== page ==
Hedge fund ESG activism helps managers drive change
Activists are driving shareholder value through changes at the board level, according to Cerulli Associates
Nearly three-quarters of asset managers polled by Cerulli Associates in 2019 indicate that they exercise active ownership as part of their investment decision-making process to minimize risks and maximize returns, up from 54% in 2017.
Active ownership is one of the fastest-growing methods of responsible investing used by asset managers — when successful, active ownership practices can result in meaningful improvements in corporate policies, practices, and accountability.
A growing number of market, societal, and technological forces are driving the convergence of two distinct investment strategies: hedge fund activism and responsible investing. Especially important is the growing support for these strategies by institutional investors and large asset managers.
Hedge fund activism, a form of active ownership, refers to the practice of having a dialogue with companies on environmental, social, and governance (ESG) issues and exercising both ownership rights and voice to promote change, which can be expressed through voting activities, dialogue with management, shareholder engagement, and shareholder resolutions.
Hedge fund ESG activism taps into a growing investor sentiment for sustainability and the proven hedge fund practice of focusing on governance at the board level.
“Hedge fund activists are likely to play a particularly important role for large asset managers and institutional investors that invest broadly across companies and thus may not be positioned to engage, actively monitor, or have their voices heard at every company,” explains Michele Giuditta, director at Cerulli. “Consequently, in the case of some corporate issues such as sustainability, the relationship between hedge fund activists and asset managers could become highly complementary.”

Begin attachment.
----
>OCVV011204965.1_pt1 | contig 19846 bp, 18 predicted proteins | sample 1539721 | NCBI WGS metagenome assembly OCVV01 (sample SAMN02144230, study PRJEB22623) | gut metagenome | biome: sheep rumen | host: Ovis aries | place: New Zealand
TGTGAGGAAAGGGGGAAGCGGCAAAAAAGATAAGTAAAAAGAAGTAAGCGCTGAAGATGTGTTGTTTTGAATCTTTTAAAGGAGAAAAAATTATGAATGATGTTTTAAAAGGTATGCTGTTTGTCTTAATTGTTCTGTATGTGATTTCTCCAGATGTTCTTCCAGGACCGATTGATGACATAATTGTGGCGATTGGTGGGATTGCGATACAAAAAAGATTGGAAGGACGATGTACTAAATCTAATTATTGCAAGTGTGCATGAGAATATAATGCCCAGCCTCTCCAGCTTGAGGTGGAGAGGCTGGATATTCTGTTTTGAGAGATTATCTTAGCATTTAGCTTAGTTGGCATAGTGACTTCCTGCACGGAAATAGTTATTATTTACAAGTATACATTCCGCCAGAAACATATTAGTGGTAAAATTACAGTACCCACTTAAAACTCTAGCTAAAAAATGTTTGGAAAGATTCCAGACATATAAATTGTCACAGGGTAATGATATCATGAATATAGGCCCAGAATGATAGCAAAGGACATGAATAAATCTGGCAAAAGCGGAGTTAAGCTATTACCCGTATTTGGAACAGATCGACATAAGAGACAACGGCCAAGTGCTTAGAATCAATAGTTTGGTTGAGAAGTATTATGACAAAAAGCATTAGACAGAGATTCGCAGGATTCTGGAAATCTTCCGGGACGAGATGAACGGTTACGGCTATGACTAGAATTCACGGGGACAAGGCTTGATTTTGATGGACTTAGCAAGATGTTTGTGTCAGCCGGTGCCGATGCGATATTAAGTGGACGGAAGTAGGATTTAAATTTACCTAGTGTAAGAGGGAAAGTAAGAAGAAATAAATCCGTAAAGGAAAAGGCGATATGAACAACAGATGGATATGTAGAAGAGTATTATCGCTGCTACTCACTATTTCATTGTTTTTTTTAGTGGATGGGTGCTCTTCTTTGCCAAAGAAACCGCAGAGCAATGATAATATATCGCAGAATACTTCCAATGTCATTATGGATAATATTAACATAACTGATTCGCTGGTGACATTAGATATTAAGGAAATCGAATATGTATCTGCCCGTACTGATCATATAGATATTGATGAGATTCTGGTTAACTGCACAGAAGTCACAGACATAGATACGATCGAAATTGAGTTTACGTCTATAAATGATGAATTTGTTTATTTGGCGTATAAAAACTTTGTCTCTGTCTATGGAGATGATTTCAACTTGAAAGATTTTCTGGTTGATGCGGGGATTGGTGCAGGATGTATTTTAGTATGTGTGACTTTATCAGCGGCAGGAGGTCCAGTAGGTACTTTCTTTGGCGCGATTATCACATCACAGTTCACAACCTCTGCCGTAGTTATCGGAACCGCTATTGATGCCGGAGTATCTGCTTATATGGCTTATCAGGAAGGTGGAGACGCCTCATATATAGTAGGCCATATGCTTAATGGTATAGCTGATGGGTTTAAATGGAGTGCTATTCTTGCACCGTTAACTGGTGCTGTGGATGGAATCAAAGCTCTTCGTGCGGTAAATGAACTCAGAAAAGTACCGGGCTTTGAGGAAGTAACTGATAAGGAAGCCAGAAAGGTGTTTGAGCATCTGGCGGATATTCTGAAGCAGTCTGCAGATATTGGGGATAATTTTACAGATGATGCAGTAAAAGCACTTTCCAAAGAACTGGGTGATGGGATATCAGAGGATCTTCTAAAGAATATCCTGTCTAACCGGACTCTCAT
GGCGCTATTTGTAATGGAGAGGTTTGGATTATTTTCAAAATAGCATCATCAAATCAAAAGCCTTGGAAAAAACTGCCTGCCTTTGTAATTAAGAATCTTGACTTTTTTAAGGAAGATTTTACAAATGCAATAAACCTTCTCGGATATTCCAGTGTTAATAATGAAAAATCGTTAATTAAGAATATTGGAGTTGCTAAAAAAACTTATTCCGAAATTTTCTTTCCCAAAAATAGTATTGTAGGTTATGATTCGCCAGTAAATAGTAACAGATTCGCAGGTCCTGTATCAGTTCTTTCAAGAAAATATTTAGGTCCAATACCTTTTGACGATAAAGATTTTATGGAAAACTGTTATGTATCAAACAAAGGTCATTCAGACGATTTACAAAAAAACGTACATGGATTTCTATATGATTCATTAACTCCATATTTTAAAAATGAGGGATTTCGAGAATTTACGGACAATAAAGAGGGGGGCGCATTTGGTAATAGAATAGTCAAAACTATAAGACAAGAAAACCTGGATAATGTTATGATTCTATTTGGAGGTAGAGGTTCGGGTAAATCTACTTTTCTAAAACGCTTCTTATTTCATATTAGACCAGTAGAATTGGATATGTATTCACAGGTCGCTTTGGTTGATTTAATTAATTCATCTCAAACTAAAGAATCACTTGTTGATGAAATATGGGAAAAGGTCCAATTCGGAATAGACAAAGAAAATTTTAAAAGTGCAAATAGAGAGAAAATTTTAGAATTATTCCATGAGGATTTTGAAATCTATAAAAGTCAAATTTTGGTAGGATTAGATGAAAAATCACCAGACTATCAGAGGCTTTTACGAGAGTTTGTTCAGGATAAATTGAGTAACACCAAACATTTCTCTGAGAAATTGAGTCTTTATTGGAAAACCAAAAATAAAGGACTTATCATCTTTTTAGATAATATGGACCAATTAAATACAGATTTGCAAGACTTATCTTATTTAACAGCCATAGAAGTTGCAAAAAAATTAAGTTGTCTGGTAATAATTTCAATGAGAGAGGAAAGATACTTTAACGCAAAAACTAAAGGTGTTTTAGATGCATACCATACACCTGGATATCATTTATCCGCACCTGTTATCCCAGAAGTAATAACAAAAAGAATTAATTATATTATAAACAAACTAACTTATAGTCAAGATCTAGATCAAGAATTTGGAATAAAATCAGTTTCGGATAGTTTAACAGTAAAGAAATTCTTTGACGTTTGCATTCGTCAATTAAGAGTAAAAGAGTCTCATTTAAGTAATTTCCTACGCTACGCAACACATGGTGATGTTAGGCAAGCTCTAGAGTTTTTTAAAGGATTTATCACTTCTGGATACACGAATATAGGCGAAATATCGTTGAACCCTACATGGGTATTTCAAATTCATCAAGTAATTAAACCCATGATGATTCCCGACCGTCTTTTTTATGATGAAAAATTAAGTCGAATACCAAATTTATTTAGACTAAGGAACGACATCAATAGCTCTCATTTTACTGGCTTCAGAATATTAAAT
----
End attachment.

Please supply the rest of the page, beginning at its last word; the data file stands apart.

Hedge fund activists are a small part of the overall US$3.2 trillion hedge fund industry. However, they are achieving greater legitimacy and clout given their track record of driving shareholder value through changes at the board level.
It is estimated that within two decades, the three largest index investors could vote on as much as 40% of the shares in S&P 500 companies. As these shares become increasingly concentrated, hedge fund activists could help to engage, monitor, and voice managers’ concerns across the many companies they own.
Cerulli research also shows that nearly half (46%) of asset managers are leveraging the power of stock ownership in publicly traded companies to promote change through shareholder engagement/activism.
Presently, hedge fund ESG activism is a niche strategy practiced by existing name-brand hedge fund activists and a few new entrants. “While capital and shareholder support are likely to gravitate to these existing players, the need for new activists to create a track record of success and a credible activist playbook may act as meaningful barriers to entry,” says Giuditta. “Existing hedge fund ESG activists will likely gain larger pools of capital, and additional hedge funds and responsible investors will likely follow their path.”
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